Does Cymbalta cause high triglycerides? (5+ tips)

In this article, we will answer the question “Does Cymbalta cause high triglycerides”. We will also discuss the research on this side effect, factors influencing triglyceride levels, tips to manage triglycerides while on Cymbalta, steps to be taken if Cymbalta causes high triglycerides, and alternative medications in the event of Cymbalta causing high triglycerides.

Does Cymbalta cause high triglycerides?

Cymbalta does not cause an increase in triglycerides. It is not a listed side effect on the official label of the medication. The studies on this particular link are scarce and a strong association between Cymbalta and high triglycerides is still under debate.

Triglycerides are fats that are essential for life. They are involved in multiple biochemical mechanisms in our body. However, an excessive intake can result in their deposition in the body and blood vessels leading to multiple disorders.

Anti-depressants in general have been associated with an increase in the levels of triglycerides and cholesterol. Therefore, one must be careful and monitor their lipid parameters while on Cymbalta. Since studies trying to find a link between Cymbalta and high triglycerides are few, there is a possibility that Cymbalta might be increasing the levels of triglycerides in some patients. 

Cymbalta is the brand name for the prescription drug duloxetine and belongs to the class of selective serotonin-norepinephrine reuptake inhibitors. It is used for the treatment of depression, anxiety, and chronic pain.

What does the research say?

Clinical studies measuring multiple parameters of patients with depression have been conducted to understand the correlation between anti-depressants and triglyceride levels. These studies used various tests for their assessment such as patient questionnaires, blood tests, and mental illness parameters. It was concluded that an increase in the levels of triglycerides was associated more with the depressive symptoms of the patient rather than the anti-depressants themselves (1).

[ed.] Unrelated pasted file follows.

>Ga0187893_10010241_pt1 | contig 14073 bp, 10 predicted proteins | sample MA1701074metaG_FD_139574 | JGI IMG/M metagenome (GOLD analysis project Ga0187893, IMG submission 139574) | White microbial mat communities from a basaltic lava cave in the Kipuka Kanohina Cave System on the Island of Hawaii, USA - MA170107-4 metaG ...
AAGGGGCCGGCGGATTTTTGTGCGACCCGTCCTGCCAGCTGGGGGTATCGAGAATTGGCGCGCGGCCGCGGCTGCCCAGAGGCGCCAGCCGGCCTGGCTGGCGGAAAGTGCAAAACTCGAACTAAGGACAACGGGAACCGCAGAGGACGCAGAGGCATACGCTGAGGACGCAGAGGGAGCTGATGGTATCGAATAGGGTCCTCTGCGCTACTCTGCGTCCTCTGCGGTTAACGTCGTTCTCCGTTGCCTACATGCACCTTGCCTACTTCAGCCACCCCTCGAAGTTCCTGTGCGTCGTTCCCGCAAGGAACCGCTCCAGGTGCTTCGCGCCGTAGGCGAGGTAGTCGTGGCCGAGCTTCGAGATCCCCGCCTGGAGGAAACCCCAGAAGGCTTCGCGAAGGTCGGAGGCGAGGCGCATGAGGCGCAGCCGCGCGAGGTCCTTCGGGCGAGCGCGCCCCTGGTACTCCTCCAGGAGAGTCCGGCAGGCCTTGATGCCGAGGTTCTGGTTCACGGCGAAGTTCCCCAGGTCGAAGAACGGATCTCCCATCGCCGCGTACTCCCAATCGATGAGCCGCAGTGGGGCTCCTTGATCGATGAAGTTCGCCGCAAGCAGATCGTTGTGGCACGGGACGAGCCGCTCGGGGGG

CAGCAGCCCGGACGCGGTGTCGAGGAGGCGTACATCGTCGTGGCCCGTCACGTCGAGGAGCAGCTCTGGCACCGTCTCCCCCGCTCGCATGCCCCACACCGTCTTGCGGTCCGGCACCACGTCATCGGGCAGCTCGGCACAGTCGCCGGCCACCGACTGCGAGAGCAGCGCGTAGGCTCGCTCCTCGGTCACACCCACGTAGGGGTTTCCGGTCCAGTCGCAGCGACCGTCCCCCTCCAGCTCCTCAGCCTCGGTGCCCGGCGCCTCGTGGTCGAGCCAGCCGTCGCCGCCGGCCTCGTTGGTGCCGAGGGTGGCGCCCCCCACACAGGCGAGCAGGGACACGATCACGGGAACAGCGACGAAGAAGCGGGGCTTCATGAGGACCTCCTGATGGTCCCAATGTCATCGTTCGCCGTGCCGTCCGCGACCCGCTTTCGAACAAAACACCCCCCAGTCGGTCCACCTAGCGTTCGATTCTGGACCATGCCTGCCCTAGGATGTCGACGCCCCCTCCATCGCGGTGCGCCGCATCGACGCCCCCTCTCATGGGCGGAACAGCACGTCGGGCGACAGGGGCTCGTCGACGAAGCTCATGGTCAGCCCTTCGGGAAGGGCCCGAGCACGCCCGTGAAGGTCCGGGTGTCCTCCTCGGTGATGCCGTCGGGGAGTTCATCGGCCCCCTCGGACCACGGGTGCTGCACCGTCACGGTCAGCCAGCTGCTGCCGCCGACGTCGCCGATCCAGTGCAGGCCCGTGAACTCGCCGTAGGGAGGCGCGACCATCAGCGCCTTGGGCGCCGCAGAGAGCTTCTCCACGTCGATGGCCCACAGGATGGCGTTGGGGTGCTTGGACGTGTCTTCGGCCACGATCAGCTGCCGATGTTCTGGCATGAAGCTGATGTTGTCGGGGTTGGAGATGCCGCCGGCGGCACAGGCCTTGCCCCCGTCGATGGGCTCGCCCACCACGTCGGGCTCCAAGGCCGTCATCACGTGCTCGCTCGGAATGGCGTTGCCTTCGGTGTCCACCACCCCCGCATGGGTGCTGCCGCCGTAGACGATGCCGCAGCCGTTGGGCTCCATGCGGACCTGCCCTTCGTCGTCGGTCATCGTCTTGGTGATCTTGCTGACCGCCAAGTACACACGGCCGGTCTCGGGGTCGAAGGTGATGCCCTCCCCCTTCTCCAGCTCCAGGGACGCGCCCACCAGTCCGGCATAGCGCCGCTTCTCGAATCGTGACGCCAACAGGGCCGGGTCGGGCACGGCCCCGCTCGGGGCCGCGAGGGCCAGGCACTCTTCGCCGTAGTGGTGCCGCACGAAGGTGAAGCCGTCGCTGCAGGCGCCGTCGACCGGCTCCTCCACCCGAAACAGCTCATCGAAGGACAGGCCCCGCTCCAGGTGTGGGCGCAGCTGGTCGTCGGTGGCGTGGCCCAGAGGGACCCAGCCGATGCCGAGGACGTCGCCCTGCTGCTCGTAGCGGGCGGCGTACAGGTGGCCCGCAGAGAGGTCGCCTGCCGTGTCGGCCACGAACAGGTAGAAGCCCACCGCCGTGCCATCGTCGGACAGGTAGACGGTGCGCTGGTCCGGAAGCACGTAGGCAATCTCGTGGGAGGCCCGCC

One of the studies reported that the state of depression leads to unhealthy behavior (i.e., lack of physical activity, consumption of alcohol) which may contribute to an increase in the levels of triglycerides. However, a direct link between anti-depressants and particularly Cymbalta was not found (2).

Weight gain is usually associated with an increase in the levels of triglycerides and cholesterol. However, Cymbalta is considered a weight-neutral anti-depressant and thus is not even indirectly linked to increasing triglyceride levels.

It is thus a particularly good choice for patients with pain along with depression accompanied by a cardiovascular disorder since it does not increase the risk of a cardiovascular event.

What factors influence triglyceride levels in Cymbalta users?

Studies have found that an increase in the levels of triglycerides might be associated with the mental health status of an individual.

Factors such as below may contribute to high triglyceride levels (3):

  • Excessive smoking
  • Excessive consumption of alcohol-Both alcohol and Cymbalta affect the liver, damaging it over prolonged use
  • Diet high in sugar, saturated fat, and simple carbohydrates
  • Sedentary lifestyle
  • Obesity
  • Lack of physical activity associated with depression or chronic pain.
  • High blood sugar

High triglycerides can over a period cause disorders such as metabolic syndrome, stroke, angina, cardiac arrest, and many more, further complicating the health status of a mental health patient.

I can hypothesize a factor about the duration of the prescription of anti-depressants. Depression if not treated properly is a life-long disorder and even with therapy and medical interventions, it takes a long time for a patient to come out of it.

Doctors continue prescribing higher doses of anti-depressants for a longer period due to the fear of recurrence, lack of safety concerns, and low frequency of proactive medication review. They prescribe higher doses with the intent that it would bring greater efficacy and decide to increase or switch the medication after 8-10 weeks. However, studies have shown that higher doses lack greater efficacy and the onset of action is usually within 1-2 weeks (4).